'Fancy you have no handkerchief,' said Mr. Culbrett, 'and give up scheming, pray. One has only to begin to scheme, to shorten life to half-a-dozen hops and jumps. I could say to the colonel, "Young Beauchamp's a political cub: he ought to have a motherly wife."'

'Yes, yes, you are right; don't speak to him at all,' said Rosamund, feeling that there must be a conspiracy to rob her of her proud independence, since not a soul could be won to spare her from taking some energetic step, if she would be useful to him she loved.

Colonel Halkett was one of the guests at Steynham who knew and respected her, and he paid her a visit and alluded to Nevil's candidature, apparently not thinking much the worse of him. 'We can't allow him to succeed,' he said, and looked for a smiling approval of such natural opposition, which Rosamund gave him readily after he had expressed the hope that Nevil Beauchamp would take advantage of his proximity to Mount Laurels during the contest to try the hospitality of the house. 'He won't mind meeting his uncle?' The colonel's eyes twinkled. 'My daughter has engaged Mr. Romfrey and Captain Baskelett to come to us when they have shot Holdesbury.'

And Captain Baskelett! thought Rosamund; her jealousy whispering that the mention of his name close upon Cecilia Halkett's might have a nuptial signification.

She was a witness from her window--a prisoner's window, her 'eager heart could have termed it--of a remarkable ostentation of cordiality between the colonel and Cecil, in the presence of Mr. Romfrey. Was it his humour to conspire to hand Miss Halkett to Cecil, and then to show Nevil the prize he had forfeited by his folly? The three were on the lawn a little before Colonel Halkett's departure. The colonel's arm was linked with Cecil's while they conversed. Presently the latter received his afternoon's letters, and a newspaper. He soon had the paper out at a square stretch, and sprightly information for the other two was visible in his crowing throat. Mr. Romfrey raised the gun from his shoulder-pad, and grounded it. Colonel Halkett wished to peruse the matter with his own eyes, but Cecil could not permit it; he must read it aloud for them, and he suited his action to his sentences. Had Rosamund been accustomed to leading articles which are the composition of men of an imposing vocabulary, she would have recognized and as good as read one in Cecil's gestures as he tilted his lofty stature forward and back, marking his commas and semicolons with flapping of his elbows, and all but doubling his body at his periods. Mr. Romfrey had enough of it half-way down the column; his head went sharply to left and right. Cecil's peculiar foppish slicing down of his hand pictured him protesting that there was more and finer of the inimitable stuff to follow. The end of the scene exhibited the paper on the turf, and Colonel Halkett's hand on Cecil's shoulder, Mr. Romfrey nodding some sort of acquiescence over the muzzle of his gun, whether reflective or positive Rosamund could not decide. She sent out a footman for the paper, and was presently communing with its eloquent large type, quite unable to perceive where the comicality or the impropriety of it lay, for it would have struck her that never were truer things of Nevil Beauchamp better said in the tone befitting them. This perhaps was because she never heard fervid praises of him, or of anybody, delivered from the mouth, and it is not common to hear Englishmen phrasing great eulogies of one another. Still, as a rule, they do not object to have it performed in that region of our national eloquence, the Press, by an Irishman or a Scotchman. And what could there be to warrant Captain Baskelett's malicious derision, and Mr. Romfrey's nodding assent to it, in an article where all was truth?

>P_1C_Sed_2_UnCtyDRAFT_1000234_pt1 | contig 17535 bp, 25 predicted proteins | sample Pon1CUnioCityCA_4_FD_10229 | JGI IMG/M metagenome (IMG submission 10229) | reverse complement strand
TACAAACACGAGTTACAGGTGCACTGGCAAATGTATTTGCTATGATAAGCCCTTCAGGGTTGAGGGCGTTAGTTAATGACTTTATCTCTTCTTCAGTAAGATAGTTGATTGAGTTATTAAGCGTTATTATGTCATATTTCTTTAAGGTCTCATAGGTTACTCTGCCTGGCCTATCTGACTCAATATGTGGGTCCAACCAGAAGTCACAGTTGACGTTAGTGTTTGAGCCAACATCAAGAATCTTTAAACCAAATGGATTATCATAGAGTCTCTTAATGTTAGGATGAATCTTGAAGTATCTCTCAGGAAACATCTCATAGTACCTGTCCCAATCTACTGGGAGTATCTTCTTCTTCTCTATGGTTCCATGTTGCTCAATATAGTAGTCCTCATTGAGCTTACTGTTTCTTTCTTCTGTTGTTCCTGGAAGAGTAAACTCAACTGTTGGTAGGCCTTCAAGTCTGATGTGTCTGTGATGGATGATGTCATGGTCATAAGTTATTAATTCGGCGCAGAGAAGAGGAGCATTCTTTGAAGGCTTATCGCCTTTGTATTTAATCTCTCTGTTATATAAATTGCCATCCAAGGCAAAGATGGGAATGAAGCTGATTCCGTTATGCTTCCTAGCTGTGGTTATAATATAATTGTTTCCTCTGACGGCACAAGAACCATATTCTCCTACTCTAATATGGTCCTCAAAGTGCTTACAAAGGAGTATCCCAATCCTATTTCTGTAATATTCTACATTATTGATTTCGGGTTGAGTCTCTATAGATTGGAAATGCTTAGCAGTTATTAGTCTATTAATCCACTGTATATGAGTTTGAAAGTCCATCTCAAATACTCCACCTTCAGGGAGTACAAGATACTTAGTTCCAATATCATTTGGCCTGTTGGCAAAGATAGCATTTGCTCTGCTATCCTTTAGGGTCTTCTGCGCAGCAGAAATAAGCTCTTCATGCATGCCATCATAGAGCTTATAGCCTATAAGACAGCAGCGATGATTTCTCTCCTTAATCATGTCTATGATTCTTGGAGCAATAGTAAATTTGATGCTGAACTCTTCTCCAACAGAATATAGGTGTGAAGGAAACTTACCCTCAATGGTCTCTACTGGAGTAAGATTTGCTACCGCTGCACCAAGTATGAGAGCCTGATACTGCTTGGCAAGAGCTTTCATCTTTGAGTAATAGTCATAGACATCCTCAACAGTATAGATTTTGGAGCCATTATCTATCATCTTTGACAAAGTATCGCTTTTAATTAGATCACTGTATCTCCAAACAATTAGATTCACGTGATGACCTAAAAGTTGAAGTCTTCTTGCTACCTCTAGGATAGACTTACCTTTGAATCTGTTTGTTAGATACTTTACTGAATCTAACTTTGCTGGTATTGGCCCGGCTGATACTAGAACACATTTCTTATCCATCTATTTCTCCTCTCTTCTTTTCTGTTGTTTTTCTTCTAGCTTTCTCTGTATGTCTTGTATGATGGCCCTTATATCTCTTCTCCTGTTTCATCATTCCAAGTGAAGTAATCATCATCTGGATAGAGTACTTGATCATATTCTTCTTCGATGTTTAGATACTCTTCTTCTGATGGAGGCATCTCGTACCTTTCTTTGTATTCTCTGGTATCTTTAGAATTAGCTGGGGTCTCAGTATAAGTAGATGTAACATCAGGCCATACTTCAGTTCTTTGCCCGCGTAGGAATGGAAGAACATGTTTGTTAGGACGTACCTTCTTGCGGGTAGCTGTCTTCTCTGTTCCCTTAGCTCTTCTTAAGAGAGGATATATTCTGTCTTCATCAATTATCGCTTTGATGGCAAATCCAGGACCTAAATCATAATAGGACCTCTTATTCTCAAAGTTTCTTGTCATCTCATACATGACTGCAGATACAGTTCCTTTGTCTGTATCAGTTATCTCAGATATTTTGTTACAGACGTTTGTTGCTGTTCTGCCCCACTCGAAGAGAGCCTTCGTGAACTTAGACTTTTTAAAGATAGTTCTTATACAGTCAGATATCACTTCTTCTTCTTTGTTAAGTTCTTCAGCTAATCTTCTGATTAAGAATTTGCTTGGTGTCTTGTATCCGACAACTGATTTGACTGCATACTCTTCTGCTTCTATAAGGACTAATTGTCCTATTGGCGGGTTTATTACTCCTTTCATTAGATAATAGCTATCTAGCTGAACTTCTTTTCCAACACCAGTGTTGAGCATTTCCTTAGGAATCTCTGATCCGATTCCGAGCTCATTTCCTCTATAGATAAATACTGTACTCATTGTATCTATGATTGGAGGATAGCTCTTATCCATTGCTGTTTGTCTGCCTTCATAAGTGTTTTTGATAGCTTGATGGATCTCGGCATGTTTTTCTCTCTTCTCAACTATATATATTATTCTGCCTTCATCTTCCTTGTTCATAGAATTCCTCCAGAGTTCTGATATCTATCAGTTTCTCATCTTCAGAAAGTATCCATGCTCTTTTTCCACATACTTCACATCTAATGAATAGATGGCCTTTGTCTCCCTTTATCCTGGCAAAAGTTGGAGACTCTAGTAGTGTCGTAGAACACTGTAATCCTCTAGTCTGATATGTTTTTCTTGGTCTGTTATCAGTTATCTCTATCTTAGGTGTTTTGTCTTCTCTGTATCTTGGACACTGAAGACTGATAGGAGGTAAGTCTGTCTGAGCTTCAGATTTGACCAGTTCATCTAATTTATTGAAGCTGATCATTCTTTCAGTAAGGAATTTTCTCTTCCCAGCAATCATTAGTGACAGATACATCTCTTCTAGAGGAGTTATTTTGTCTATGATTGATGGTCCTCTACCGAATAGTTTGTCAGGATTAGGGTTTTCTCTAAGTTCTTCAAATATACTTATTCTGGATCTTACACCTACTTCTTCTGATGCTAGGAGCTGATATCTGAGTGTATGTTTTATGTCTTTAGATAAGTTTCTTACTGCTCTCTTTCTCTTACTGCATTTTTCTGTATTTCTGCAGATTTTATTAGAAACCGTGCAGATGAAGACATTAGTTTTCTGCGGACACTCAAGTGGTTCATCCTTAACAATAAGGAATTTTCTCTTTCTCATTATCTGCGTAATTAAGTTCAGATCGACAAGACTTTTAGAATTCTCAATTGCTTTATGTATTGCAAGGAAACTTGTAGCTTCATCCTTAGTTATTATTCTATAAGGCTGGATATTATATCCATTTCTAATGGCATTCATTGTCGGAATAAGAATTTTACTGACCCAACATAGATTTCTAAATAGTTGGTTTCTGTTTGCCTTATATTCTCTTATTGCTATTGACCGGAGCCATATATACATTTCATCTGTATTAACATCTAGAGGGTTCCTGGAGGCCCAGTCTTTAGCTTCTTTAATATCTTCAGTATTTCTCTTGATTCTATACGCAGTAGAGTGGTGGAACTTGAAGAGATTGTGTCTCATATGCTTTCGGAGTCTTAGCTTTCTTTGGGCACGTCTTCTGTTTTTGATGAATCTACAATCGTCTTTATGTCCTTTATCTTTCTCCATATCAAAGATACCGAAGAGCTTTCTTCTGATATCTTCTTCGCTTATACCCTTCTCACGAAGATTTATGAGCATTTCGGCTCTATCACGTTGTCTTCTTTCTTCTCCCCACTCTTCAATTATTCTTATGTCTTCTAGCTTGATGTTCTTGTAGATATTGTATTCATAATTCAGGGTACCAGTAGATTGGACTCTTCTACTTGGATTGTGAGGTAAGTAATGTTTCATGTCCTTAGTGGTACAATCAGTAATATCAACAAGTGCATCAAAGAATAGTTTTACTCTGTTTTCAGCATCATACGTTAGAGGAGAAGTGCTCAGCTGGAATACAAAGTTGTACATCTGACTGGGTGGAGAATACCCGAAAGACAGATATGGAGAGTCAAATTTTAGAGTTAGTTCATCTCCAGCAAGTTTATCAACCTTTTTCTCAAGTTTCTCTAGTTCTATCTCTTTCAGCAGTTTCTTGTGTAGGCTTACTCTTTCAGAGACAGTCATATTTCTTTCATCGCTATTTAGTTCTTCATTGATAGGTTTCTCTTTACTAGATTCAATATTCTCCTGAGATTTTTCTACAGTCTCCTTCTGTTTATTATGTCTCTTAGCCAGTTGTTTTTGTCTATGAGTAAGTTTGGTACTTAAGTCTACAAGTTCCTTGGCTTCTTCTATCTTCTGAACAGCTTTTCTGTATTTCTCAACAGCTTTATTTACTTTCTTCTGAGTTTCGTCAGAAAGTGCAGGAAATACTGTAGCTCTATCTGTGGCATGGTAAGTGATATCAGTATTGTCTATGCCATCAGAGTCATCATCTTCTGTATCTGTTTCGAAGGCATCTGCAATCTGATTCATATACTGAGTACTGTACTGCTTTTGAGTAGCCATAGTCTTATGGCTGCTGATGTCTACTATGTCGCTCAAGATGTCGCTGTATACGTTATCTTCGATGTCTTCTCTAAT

The truth was mounted on an unusually high wind. It was indeed a leading article of a banner-like bravery, and the unrolling of it was designed to stir emotions. Beauchamp was the theme. Nevil had it under his eyes earlier than Cecil. The paper was brought into his room with the beams of day, damp from the presses of the Bevisham Gazette, exactly opposite to him in the White Hart Hotel, and a glance at the paragraphs gave him a lively ardour to spring to his feet. What writing! He was uplifted as 'The heroical Commander Beauchamp, of the Royal Navy,' and 'Commander Beauchamp, R.N., a gentleman of the highest connections': he was 'that illustrious Commander Beauchamp, of our matchless, navy, who proved on every field of the last glorious war of this country that the traditional valour of the noble and indomitable blood transmitted to his veins had lost none of its edge and weight since the battle-axes of the Lords de Romfrey, ever to the fore, clove the skulls of our national enemy on the wide and fertile campaigns of France.' This was pageantry.